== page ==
"Three Rivers Texas, the Longorias, and Kennedys were common people caught in the crosshairs of political chicanery." John Valadez, THE LONGORIA AFFAIR


The 1949 wake and burial of Felix Longoria, fallen World War II soldier, occasioned a media frenzy. Dr. Hector P. Garcia of Corpus Christi, Texas and Lyndon Johnson, newly elected Texas Senator, accused former WWII medic, Thomas W. Kennedy, owner of Three Rivers, Texas Funeral Home for one week, of egregious racial discrimination. Alleged by Garcia, Kennedy refused a wake and burial for Felix Longoria to Beatrice Longoria, widow of Felix, because her fallen soldier husband and she were Mexican Americans. 

Felix Longoria rests in Arlington National Cemetery with other Americans who served in the American military during World War II in defense of freedom. Veterans' Commemorative Wreath placed in honor of Longoria at his Arlington marker by Richard Hudson. Photo courtesy Richard Hudson ©.


Since 1949, media sources continue support against Kennedy also indicting the town. Historical inquiry requires balance and objectivity previously denied historians and critical thinkers regarding this event. The purpose of this website is to bring that balance and objectivity to the Felix Longoria story.


Primary and secondary sources on this site reveal information most often ignored, suppressed, or denigrated by popular and even educational media. Begun in 2010, this website is continually updated with primary documents, primary and secondary witnesses, including cultural and period information which can lead to open-minded, unprejudicial conclusions.

Regarding Longoria's interment, in Texas House Resolution 68, the 51st Texas House of Representatives instructed the Speaker of the House to "appoint a committee composed of five members of this House empowering such committee with authority to subpoena witnesses and administer oath and take evidence and that the committee be instructed to do all things necessary to find and report back to this House the truth in this controversy not later than March 1, 1949, to the end that justice may be done."

Even though many Texans with Mexican heritage known as Tejanos fought with Texas for independence from Mexico, until the 1940s discrimination against multiple ethnics abounded throughout America without impunity or legal recourse. In South Texas, Mexican Americans felt it strongly because of their number.

The United States, and especially the Southwestern border states, became flooded each year with impoverished, uneducated migrant workers from Mexico. They became the stereotypical "Mexican". Mexicans and Mexican descendants with higher education and social status already in the US and those who came later were often equated with and treated as the greater Hispanic mass then known to the American public. Discrimination included lack of equal opportunity for education, property ownership, employment, social integration, and even public service.

Many Mexican immigrants stayed in the U.S. and made their home wherever they found work. Some applied and achieved citizenship. Others remained without citizenship but birthed children then legally born Americans. Yet, discrimination often did not stop when citizenship and education were achieved. Regrettably, few other Americans championed the Mexican American cause.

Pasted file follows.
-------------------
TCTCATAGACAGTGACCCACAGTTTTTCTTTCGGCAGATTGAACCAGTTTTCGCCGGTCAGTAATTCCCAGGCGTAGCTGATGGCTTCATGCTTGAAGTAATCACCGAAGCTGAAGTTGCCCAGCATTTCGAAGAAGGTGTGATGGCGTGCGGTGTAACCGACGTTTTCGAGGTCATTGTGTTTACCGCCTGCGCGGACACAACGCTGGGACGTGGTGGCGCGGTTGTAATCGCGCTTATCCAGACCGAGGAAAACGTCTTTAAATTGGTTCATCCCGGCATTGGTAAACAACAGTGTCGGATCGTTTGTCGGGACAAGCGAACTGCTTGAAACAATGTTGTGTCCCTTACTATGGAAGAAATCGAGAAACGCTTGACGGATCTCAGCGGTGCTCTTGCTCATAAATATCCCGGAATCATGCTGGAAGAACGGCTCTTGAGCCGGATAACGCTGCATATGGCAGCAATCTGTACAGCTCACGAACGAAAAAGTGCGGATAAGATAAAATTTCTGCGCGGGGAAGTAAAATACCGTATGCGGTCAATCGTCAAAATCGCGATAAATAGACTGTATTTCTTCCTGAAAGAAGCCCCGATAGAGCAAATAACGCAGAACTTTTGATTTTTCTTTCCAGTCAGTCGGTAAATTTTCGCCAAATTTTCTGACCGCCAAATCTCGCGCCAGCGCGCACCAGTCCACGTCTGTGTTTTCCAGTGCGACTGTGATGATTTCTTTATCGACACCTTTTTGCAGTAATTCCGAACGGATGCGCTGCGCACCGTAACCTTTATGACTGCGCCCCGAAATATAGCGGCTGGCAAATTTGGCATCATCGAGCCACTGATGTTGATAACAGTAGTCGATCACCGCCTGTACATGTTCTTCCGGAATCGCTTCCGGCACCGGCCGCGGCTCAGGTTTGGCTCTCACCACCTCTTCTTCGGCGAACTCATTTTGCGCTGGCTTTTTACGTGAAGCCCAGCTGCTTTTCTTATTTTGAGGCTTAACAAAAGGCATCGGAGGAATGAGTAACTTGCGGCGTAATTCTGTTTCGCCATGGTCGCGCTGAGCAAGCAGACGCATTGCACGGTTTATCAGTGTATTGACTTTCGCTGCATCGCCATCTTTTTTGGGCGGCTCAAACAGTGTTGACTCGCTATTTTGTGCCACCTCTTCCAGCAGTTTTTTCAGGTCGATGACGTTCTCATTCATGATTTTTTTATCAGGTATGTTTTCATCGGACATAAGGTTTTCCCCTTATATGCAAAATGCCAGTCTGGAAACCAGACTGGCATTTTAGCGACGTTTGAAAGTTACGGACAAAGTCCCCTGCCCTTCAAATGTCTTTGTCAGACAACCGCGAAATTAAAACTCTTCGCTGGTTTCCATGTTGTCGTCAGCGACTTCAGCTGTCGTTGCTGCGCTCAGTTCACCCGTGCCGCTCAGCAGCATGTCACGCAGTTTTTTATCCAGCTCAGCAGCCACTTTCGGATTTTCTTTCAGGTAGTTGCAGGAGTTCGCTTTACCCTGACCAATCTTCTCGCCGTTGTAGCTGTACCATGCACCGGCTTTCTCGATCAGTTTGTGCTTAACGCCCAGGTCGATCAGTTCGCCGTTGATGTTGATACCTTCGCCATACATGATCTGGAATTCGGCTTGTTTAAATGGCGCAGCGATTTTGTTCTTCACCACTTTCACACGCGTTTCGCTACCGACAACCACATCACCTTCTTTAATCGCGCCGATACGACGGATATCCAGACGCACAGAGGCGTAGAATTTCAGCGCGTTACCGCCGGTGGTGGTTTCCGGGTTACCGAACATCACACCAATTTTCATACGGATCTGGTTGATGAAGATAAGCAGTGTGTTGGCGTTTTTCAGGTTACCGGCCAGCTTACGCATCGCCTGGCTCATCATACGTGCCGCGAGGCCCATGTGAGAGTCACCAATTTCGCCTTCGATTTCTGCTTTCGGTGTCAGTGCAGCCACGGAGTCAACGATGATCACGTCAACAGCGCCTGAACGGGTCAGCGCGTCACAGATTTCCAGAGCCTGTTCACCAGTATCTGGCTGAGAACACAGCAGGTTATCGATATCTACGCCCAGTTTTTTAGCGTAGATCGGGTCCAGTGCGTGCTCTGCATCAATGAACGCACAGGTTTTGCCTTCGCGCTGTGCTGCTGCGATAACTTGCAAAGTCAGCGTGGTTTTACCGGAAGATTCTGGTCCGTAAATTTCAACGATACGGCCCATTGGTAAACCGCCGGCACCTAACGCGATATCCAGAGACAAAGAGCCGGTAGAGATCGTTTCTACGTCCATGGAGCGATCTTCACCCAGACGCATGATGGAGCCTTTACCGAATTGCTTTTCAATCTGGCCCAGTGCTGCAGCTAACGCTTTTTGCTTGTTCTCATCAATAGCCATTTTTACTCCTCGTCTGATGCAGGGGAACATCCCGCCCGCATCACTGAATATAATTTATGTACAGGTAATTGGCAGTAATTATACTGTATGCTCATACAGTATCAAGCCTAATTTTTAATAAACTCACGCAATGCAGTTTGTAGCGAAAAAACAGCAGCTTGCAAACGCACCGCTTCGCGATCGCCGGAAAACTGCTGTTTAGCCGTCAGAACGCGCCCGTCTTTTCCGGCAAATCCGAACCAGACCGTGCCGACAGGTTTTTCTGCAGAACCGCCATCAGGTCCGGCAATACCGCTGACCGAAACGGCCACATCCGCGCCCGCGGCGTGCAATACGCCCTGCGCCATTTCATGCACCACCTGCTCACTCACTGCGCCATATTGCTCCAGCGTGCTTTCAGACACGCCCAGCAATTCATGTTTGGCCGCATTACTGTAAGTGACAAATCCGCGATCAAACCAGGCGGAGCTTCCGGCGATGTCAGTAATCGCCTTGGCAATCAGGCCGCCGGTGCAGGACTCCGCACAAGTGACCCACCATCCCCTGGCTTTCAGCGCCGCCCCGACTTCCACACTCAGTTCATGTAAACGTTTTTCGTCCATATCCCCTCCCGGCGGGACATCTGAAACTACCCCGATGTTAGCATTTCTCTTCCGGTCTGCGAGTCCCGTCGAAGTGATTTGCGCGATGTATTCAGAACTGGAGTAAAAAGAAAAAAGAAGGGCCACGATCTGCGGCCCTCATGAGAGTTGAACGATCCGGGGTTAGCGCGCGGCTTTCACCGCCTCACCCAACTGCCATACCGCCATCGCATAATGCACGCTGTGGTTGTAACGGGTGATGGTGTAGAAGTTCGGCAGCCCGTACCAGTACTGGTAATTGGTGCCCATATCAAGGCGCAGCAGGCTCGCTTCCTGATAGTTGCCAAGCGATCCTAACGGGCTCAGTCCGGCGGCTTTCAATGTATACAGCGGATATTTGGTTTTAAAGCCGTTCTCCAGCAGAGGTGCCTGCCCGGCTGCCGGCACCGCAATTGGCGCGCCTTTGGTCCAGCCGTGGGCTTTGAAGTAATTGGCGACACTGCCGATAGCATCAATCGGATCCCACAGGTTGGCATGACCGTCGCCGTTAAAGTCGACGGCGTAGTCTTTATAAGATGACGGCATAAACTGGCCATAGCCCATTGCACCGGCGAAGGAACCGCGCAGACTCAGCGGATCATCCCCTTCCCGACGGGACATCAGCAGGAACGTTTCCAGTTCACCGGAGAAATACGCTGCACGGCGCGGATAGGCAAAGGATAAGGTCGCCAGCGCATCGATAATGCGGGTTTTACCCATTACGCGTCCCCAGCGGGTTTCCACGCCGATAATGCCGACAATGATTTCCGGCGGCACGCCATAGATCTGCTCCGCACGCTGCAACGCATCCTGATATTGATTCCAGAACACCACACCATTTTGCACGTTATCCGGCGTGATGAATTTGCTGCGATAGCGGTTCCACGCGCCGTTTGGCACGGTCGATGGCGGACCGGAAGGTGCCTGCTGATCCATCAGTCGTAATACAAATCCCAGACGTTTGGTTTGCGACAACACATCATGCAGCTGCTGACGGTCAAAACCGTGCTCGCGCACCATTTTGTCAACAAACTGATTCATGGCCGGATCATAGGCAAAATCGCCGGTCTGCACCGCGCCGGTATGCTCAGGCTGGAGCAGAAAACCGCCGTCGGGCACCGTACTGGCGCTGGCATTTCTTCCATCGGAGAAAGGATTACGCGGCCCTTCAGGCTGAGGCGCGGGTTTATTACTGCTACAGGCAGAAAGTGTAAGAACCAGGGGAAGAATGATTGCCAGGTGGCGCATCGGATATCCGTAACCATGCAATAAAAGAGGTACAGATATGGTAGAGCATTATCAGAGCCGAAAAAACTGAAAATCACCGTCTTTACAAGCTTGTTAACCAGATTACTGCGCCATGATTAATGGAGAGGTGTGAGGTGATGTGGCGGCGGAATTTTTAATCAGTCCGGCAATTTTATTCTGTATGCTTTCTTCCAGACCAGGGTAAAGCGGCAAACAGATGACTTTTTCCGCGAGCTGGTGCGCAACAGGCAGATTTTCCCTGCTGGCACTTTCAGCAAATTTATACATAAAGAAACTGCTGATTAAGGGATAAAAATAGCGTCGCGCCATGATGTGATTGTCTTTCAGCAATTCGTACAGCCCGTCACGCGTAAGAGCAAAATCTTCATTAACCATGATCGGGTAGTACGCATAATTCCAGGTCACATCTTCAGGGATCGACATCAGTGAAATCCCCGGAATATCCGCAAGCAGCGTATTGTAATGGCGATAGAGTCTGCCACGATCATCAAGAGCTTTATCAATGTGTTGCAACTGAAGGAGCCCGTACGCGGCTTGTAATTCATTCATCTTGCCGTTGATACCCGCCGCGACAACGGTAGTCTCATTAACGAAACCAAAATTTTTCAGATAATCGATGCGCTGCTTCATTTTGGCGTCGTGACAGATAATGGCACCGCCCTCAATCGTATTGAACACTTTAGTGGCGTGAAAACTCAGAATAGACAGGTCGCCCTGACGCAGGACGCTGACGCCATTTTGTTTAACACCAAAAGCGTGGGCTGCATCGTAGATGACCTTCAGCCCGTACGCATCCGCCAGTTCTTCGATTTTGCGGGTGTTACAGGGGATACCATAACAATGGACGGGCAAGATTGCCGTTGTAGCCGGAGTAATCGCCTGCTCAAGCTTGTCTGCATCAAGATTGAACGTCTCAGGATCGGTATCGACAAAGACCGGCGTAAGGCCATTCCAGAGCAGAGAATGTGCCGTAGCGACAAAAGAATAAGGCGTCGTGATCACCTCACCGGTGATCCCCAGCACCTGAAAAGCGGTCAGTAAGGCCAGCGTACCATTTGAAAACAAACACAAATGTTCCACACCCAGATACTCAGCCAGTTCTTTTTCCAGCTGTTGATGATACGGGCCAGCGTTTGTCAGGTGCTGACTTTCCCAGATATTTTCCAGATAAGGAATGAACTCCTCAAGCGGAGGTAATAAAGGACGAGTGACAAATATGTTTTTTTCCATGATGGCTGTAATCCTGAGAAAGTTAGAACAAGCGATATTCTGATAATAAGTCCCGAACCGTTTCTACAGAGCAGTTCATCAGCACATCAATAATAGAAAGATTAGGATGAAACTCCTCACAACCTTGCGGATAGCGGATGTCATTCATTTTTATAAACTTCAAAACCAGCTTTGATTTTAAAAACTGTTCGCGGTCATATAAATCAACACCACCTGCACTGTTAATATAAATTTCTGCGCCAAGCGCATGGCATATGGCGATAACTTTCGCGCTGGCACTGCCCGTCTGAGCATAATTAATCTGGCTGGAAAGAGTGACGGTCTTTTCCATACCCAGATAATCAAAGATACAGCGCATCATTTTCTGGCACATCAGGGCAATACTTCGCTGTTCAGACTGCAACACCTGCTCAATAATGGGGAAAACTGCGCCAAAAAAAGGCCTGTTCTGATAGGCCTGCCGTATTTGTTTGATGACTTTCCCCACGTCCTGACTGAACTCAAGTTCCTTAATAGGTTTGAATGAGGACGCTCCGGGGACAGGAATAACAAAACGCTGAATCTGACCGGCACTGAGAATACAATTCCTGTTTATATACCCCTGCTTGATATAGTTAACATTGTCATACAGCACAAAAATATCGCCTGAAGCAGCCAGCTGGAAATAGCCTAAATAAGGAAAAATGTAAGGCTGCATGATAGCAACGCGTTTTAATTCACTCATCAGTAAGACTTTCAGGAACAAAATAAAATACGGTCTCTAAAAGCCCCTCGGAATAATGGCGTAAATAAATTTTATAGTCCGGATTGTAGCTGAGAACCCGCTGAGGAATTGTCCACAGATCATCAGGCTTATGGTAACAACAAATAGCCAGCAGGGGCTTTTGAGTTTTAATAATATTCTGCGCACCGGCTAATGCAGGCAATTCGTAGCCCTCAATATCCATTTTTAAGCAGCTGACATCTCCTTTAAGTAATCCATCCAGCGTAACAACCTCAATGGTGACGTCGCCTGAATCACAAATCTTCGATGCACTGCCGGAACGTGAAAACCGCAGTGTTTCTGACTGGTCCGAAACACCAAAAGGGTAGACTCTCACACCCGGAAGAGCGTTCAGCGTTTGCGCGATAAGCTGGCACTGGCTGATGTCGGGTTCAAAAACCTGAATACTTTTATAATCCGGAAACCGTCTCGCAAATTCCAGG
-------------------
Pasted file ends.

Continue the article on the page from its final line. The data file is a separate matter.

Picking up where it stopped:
Even so, such discrimination was never unilaterally practiced nor approved by all.

When media frenzy regarding Longoria rose to international attention in 1949, the question placed before a Texas Legislative Commission of five legislators by Texas Speaker of the House, Durwood Manford, was, “Did Thomas W. Kennedy, Funeral Home owner in Three Rivers Texas, discriminate against Beatrice Longoria, Felix Longoria’s widow, regarding Longoria’s wake and burial, because she and her fallen soldier husband were Mexican American?” Both the Majority and  Minority reports of this 4 to 1 decision are in The Texas State Library and Archives and will soon be added in the Appendix of this website.



New York Times, January 13, 1949, Lyndon Baines Johnson Public Library, Austin. Julie Pycior, LBJ and Mexican Americans: The Paradox of Power (Austin: University of Texas Press, 1997). Ignacio Garcia, Hector P. Garcia. In Relentless Pursuit of Justice (Houston: Arte Publico Press, 2003). Byron Tinsley, Video interview by Richard Hudson, November 24, 2014, The Woodlands, Texas. Journal of the House of Representatives of the Regular Session of the Fifty-first Legislature of the State of Texas, begun January 11, 1949 (Austin: A.C. Baldwin & Sons, 1949).


The following, adapted from the Chicago Manual of Style, 15th edition, is the preferred citation for this article.

The Longoria Affair Revealed, Richard Hudson, "Longoria Affair Revealed - Purpose and Introduction" accessed from: https://www.longoriaaffairrevealed.com/Place your date of use here.

Uploaded on September 17, 2018. Modified on February 7, 2019. Published by Agarita Publishing.